He remembered his childhood, the skin burns on the first day of the annual summer vacations, spent with his family on the beach. His mother applied some cold lotion, which felt good against the sensitive skin, while she said ``Every year it's the same thing'' over and over again, and made him wear a t-shirt to go to the beach the next day, and he hated that. After two or three days he was fine again, his skin already darker and insensitive to the long days under the sun. He told her this story, while thinking how good would be to apply the sun block to her body. She laughed, amused by the story.
``My mother never allowed me to spend much time outside. I came back with a red face, anyway, and had to walk around with white cream on my nose and cheeks.''
``My wife doesn't like to tan.''
There, he had talked about her. Why? He couldn't say, and now it was done. She certainly had seen them together at the hotel, and his wedding ring wouldn't hide anything. But he regretted having said that, feeling as if he had brought her to the crag, his wife, who hated to enter the sea. She only swam in pools, not even swimming, but moving around as in a ballet. He actually liked it.
``My husband doesn't care. But he can't lie under the sun, just enjoying it: he gets his tan while playing tennis or running.''
He had seen her husband before, running and playing tennis. He had gray hair, but was probably under thirty-five years old. When he saw him for the first time, running fast, very sweaty and looking tired, he thought he was a fine candidate for a heart attack. He looked to his own belly, starting to grow beyond where it should have stayed, wondering if he was not just envious. Maybe, but he'd rather be out of shape and alive than in shape and dead.
``I should do that, run or playing something. But I always say, `someday', and...''
``I know, I do that too.''
With that body?
``But I saw you swimming, you swim well,'' he said.
``Oh, but I arrived here so tired! I don't know if I'll ever come back. I wanted to swim here since I arrived, but it seemed too far. I watched this crag from the beach, thinking it would be so nice to be here. I was afraid, it's a long swim, and then you have to come back. But I saw you today, swimming in this direction, and decided to try. At least I'd have someone closer to save me, if I started to drown...''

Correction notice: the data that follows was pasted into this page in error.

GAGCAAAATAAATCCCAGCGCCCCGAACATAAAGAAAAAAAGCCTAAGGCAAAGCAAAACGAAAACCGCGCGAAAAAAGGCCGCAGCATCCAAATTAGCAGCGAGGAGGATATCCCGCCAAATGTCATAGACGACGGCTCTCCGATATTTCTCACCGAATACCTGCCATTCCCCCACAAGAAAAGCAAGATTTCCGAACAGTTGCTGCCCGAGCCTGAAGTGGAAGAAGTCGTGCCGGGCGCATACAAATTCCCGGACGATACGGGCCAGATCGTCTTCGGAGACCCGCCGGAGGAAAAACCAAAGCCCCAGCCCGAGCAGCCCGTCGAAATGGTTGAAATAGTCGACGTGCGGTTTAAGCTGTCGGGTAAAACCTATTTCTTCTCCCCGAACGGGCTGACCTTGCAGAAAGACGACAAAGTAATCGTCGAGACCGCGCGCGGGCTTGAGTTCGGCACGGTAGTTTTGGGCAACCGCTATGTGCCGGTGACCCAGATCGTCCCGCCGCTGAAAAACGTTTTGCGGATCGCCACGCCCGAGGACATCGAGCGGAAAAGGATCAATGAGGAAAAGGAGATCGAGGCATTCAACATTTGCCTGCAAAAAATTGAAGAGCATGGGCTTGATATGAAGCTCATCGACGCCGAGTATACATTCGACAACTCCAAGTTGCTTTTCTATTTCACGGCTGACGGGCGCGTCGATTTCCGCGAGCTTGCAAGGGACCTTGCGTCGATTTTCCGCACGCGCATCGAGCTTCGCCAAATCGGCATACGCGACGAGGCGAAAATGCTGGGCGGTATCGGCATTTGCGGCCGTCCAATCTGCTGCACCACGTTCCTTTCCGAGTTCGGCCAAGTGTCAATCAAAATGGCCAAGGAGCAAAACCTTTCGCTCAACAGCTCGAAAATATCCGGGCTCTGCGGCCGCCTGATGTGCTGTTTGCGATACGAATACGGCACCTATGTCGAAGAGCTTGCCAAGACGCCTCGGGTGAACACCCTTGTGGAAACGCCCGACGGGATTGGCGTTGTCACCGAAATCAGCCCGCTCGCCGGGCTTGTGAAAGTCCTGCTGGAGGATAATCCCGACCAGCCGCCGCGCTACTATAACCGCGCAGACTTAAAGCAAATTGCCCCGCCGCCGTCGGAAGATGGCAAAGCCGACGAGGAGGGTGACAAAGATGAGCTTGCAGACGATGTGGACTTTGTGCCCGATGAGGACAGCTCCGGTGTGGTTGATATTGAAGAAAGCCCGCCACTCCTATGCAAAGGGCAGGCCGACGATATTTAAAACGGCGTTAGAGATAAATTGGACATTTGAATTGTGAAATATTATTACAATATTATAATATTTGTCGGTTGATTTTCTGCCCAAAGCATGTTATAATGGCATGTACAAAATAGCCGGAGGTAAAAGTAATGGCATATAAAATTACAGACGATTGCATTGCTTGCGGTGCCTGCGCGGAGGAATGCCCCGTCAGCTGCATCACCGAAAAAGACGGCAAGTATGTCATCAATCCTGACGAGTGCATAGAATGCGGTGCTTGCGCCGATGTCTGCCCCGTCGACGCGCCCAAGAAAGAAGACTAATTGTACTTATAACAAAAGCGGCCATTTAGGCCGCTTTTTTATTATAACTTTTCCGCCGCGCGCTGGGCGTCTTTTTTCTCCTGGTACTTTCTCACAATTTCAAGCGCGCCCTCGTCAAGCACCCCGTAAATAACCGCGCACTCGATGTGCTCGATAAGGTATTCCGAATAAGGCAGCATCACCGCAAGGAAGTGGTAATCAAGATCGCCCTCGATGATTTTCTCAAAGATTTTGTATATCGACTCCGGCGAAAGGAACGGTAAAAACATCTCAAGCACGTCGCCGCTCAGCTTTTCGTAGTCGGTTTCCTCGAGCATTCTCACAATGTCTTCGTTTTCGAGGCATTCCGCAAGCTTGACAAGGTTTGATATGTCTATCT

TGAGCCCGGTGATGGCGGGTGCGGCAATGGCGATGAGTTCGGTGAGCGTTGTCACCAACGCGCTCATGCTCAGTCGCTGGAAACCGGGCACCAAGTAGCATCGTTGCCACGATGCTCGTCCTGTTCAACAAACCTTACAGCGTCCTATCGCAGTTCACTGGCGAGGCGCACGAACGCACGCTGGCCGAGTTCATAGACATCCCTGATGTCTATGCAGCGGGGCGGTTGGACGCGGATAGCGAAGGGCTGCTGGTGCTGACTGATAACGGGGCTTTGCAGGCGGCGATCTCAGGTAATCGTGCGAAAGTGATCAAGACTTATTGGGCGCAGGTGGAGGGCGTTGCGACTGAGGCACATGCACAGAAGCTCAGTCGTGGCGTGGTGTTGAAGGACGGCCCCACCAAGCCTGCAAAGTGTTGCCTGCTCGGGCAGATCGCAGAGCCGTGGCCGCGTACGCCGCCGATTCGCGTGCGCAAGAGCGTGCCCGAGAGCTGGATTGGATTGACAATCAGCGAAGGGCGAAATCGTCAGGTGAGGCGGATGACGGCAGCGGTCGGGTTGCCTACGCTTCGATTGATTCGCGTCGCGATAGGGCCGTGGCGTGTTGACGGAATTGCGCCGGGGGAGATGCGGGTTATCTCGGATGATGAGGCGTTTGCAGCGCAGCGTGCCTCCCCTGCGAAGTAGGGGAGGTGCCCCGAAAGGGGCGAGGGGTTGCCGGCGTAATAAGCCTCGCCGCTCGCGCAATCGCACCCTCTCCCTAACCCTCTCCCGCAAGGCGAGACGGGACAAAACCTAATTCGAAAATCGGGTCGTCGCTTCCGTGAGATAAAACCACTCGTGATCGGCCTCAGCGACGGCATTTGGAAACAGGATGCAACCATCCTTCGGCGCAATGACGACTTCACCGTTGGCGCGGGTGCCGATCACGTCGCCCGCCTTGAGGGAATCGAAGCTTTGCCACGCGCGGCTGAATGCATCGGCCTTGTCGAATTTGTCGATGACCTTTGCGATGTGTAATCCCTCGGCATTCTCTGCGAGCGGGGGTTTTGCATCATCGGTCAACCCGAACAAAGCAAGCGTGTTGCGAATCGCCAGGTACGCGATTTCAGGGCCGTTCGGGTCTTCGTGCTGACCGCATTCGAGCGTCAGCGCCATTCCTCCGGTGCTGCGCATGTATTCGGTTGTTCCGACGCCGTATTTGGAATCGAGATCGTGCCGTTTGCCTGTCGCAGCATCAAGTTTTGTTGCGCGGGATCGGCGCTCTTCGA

He laughed, and felt like a dumb teenager while he wondered if it was a silly comment or maybe it had a hidden meaning. He had swum to the crag before, and had seen one or two people do the same thing. It took what, five to ten minutes of a slow swim? He was about to answer, but she went on.
``And I'm not a good swimmer. You are.''
``No, no. I just swim a little. It's not that distant, only a few minutes...''
He looked for something else to say, to keep the conversation alive. He was thirsty.
``A bar with cold drinks here would be great, uhn?''
``Yes. But I prefer it empty, like this.''
``Yes, so do I. But it's so hot...''
``Well, you just said the beach is not that distant...'' She giggled. ``Bring something to me too, please,'' she said, joking. He laughed too, continuing the game.
``Oh, of course. What do you want?''
She pretended to think, her finger touching her lips, eyes looking up.
``A juice. Really cold. Orange juice, yes.''
He for a moment considered swimming and bringing it to her. Distracted, he said something he wouldn't have said consciously.
``And what do I get?''
She opened her eyes again, looking at him while she considered if he was still just joking.
``Being a gentleman, helping a lady in distress.''
He looked for a jest to continued the game, but found none. The sun burned.
``It's too hot here,'' she said. ``I think I'm going back. Are you staying?''
``No, I'm going too.''
She walked to the edge of the crag, sitting at a place wet by an occasional wave. He stood by her, and realized she was waiting for him to go first. Perhaps he could sit beside her, and... no, he dived. The water was hot, hardly refreshing. It was difficult to know what was air and what was water by the temperature alone. He dived to the bottom, arms straight ahead--it was barely ten feet deep. He came back for air, he couldn't hold his breath for long anymore, as he did when he was a teenager, for a minute and a half, or two, competing against his friends. She had her legs in the water, and when he emerged, she was smiling. She held the rock with her hands, slipping into the water.
He swam closer to her. They couldn't see the beach, the crag blocked the view. They were close to each other, and he wanted to kiss her, her golden skin, her lips. He came closer to her. He wouldn't have the courage, but... Maybe he could touch her, hold her. He imagined one of those impossible situations, she drowning suddenly, he saving her and reviving her with mouth-to-mouth breathing, and she looking for him afterwards, at night, to thank him.
They didn't say a word, just looking at each other, and to the sea. She broke the spell.
``Shall we go?'' And in an stronger voice, ``watch me, if I start to drown.''
She started to swim. For a moment he stood there, lying against the crag, watching her swim around it, going to the beach. Then he started to swim back, and remembered what he had thought when he arrived at the hotel, after the long flight, and saw the sea: ``I'm in heaven.'' Heaven cannot have temptations that can't be reached. As he considered drowning, he was back to the beach, feeling the sand of the bottom of the sea against his hands. He stood up, water by his thigh. She swam until the water was too shallow, and then stood up as well. She looked around, and then smiled to him. He never learned what she thought when she smiled.